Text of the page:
Alfred Sennie v. Ronald Davis

Filing 11

ORDER DENYING PETITION FOR A WRIT OF HABEAS CORPUS; AND DENYING CERTIFICATE OF APPEALABILITY re 1 . Signed by Judge Yvonne Gonzalez Rogers on 2/17/17. (Attachments: # 1 Certificate/Proof of Service)(fs, COURT STAFF) (Filed on 2/17/2017)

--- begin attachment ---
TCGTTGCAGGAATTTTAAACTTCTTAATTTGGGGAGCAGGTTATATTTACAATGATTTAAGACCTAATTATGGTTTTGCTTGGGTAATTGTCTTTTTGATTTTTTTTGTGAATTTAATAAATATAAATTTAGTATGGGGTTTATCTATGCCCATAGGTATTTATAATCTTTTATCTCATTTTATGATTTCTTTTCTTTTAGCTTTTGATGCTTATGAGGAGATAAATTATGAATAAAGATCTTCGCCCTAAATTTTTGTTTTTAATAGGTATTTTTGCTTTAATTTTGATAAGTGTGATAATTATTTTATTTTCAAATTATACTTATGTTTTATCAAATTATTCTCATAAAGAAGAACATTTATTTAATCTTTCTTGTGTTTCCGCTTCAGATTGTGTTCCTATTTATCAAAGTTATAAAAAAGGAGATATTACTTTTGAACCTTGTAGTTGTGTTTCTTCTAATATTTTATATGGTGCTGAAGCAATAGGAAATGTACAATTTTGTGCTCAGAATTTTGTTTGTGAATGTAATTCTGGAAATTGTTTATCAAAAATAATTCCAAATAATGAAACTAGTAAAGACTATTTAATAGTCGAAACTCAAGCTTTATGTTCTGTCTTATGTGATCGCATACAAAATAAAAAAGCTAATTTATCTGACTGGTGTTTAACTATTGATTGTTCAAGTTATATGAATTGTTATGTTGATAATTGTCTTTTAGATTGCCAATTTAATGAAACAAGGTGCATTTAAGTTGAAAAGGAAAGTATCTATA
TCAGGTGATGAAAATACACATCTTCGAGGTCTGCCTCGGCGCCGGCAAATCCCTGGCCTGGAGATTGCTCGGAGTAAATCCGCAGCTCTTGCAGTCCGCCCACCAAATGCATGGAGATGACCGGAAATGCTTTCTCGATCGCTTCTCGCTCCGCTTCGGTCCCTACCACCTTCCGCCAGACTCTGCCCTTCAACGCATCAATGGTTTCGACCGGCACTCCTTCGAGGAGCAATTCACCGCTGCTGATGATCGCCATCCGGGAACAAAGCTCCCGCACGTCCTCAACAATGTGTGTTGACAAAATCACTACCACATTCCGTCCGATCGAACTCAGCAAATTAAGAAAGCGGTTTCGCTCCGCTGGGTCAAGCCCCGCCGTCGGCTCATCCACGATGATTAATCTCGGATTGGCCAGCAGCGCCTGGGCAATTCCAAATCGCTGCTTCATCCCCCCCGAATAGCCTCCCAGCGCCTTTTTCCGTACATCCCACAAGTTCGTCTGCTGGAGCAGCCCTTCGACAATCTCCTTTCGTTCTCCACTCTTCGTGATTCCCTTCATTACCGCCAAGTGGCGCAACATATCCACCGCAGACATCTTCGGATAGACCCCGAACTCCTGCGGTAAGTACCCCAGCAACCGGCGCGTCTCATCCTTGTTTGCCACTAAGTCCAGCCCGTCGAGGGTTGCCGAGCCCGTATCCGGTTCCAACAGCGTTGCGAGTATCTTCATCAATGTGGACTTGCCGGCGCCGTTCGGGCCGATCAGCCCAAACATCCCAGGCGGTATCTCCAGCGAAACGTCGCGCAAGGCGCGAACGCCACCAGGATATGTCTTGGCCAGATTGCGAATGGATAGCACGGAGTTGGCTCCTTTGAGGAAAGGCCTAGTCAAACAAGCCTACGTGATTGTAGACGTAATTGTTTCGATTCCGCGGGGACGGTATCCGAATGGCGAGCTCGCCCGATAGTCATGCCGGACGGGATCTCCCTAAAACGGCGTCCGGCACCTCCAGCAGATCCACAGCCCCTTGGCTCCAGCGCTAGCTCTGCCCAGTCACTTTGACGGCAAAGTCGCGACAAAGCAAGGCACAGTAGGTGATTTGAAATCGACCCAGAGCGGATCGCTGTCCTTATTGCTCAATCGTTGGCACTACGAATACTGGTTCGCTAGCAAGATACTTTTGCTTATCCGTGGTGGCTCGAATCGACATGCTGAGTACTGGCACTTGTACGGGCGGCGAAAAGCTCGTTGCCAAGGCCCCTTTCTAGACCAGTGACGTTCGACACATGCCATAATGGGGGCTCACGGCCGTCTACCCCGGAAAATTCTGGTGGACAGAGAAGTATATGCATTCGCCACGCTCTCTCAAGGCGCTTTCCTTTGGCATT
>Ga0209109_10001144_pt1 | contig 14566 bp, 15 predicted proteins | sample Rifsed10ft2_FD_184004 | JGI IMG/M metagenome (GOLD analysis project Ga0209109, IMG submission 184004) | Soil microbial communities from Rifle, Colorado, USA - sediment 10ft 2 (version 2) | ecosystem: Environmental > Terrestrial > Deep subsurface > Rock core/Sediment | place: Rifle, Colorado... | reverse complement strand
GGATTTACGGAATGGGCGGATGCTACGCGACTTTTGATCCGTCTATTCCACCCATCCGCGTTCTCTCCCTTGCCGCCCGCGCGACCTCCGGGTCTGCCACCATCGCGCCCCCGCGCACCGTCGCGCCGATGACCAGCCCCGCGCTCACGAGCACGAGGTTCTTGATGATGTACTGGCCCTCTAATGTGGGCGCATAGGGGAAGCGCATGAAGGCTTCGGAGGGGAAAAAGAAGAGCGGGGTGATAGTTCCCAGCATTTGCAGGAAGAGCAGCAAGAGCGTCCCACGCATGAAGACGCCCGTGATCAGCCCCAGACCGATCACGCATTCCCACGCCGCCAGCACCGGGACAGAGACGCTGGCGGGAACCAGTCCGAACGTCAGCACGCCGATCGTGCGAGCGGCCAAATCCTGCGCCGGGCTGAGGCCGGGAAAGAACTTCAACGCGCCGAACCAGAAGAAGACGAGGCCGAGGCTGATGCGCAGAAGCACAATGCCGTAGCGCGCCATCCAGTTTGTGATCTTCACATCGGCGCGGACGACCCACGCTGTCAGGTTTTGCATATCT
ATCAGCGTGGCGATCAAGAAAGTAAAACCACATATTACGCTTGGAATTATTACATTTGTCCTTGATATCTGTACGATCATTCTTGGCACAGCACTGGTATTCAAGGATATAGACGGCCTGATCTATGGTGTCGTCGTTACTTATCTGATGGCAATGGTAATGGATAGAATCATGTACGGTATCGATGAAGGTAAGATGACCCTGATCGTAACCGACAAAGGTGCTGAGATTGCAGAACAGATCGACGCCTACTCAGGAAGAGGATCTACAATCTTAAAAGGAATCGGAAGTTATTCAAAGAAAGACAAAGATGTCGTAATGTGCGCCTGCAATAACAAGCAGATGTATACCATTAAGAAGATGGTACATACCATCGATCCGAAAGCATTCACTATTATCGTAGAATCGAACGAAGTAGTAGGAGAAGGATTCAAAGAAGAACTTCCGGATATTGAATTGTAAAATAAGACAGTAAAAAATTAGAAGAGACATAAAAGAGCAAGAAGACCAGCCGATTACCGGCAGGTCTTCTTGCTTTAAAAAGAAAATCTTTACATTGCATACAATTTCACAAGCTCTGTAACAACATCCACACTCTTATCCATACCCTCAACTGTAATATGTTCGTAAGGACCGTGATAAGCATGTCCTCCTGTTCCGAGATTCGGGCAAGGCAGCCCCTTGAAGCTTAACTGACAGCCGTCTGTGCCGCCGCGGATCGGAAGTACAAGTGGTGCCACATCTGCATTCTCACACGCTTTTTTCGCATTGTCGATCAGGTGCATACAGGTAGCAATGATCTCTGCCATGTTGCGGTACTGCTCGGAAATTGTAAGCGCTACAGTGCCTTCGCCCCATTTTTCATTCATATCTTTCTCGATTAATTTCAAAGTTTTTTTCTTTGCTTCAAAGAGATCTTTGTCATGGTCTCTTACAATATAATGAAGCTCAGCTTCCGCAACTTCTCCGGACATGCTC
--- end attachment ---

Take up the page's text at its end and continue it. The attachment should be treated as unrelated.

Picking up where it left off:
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1 2 3 4 UNITED STATES DISTRICT COURT 5 NORTHERN DISTRICT OF CALIFORNIA 6 7 ALFRED SENNIE, Petitioner, 8 v. 9 10 RONALD DAVIS, Warden, United States District Court Northern District of California ORDER DENYING PETITION FOR A WRIT OF HABEAS CORPUS; AND DENYING CERTIFICATE OF APPEALABILITY Respondent. 11 12 Case No. 16-cv-05949-YGR (PR) Petitioner has filed a petition for a writ of habeas corpus under 28 U.S.C. § 2254 claiming 13 that his constitutional rights were violated in connection with a decision by the California Board of 14 Parole Hearings (“Board”) in denying him parole on April 9, 2015. Petitioner specifically claims 15 that the decision does not comport with due process because it is not supported by “some 16 evidence” demonstrating that he poses a current unreasonable threat to the public.1 Petitioner has 17 paid the full filing fee. 18 A prisoner subject to California’s parole statute receives adequate process when he is 19 allowed an opportunity to be heard and is provided with a statement of the reasons why parole was 20 denied. Swarthout v. Cooke, 562 U.S. 216, 220 (2011). The allegations in the petition show 21 Petitioner received at least this amount of process. Dkt. 1 at 28-64; Dkt. 1-1 at 1-64; Dkt. 1-2 at 1- 22 7. The Constitution does not require more. Swarthout, 562 U.S. at 220. 23 1 24 25 26 27 28 Petitioner’s claim relating to an alleged violation of a state court settlement agreement in In re Butler, Cal. Ct. App. Case Nos. A139411 and A137273, does not show that he is in custody in “violation of the Constitution or laws or treaties of the United States,” as is necessary for federal habeas relief under 28 U.S.C. § 2254. A state court settlement agreement might create state law rights, but the Supreme Court has repeatedly held that the federal habeas writ is unavailable for violations of state law or for alleged error in the interpretation or application of state law. See Swarthiest v. Cooke, 562 U.S. 216, 219 (2011); Estelle v. McGuire, 502 U.S. 62, 67-68 (1991). Moreover, the settlement agreement in In re Butler, required only that the Board take steps to set “base terms and adjusted base terms for life term inmates,” see Dkt. 1-2 at 12, and did not require that the Board release any prisoner or find any prisoner suitable for parole. 1 Whether the Board’s decision was supported by some evidence of current dangerousness is 2 irrelevant in federal habeas. The Supreme Court has made clear that “it is no federal concern . . . 3 whether California’s ‘some evidence’ rule of judicial review (a procedure beyond what the 4 Constitution demands) was correctly applied.” Id. at 221. 5 For the foregoing reasons, the petition for a writ of habeas corpus is DENIED. Pursuant to 6 Rule 11 of the Rules Governing Section 2254 Cases, a certificate of appealability under 28 U.S.C. 7 § 2253(c) is DENIED because it cannot be said that “reasonable jurists would find the district 8 court’s assessment of the constitutional claims debatable or wrong.” Slack v. McDaniel, 529 U.S. 9 473, 484 (2000). Petitioner may seek a certificate of appealability from the Ninth Circuit Court of 10 Appeals. United States District Court Northern District of California 11 The Clerk of the Court shall terminate all pending motions and close the file. 12 IT IS SO ORDERED. 13 Dated: February 17, 2017 14 15 YVONNE GONZALEZ ROGERS United States District Judge 16 17 18 19 20 21 22 23 24 25 26 27 28 2

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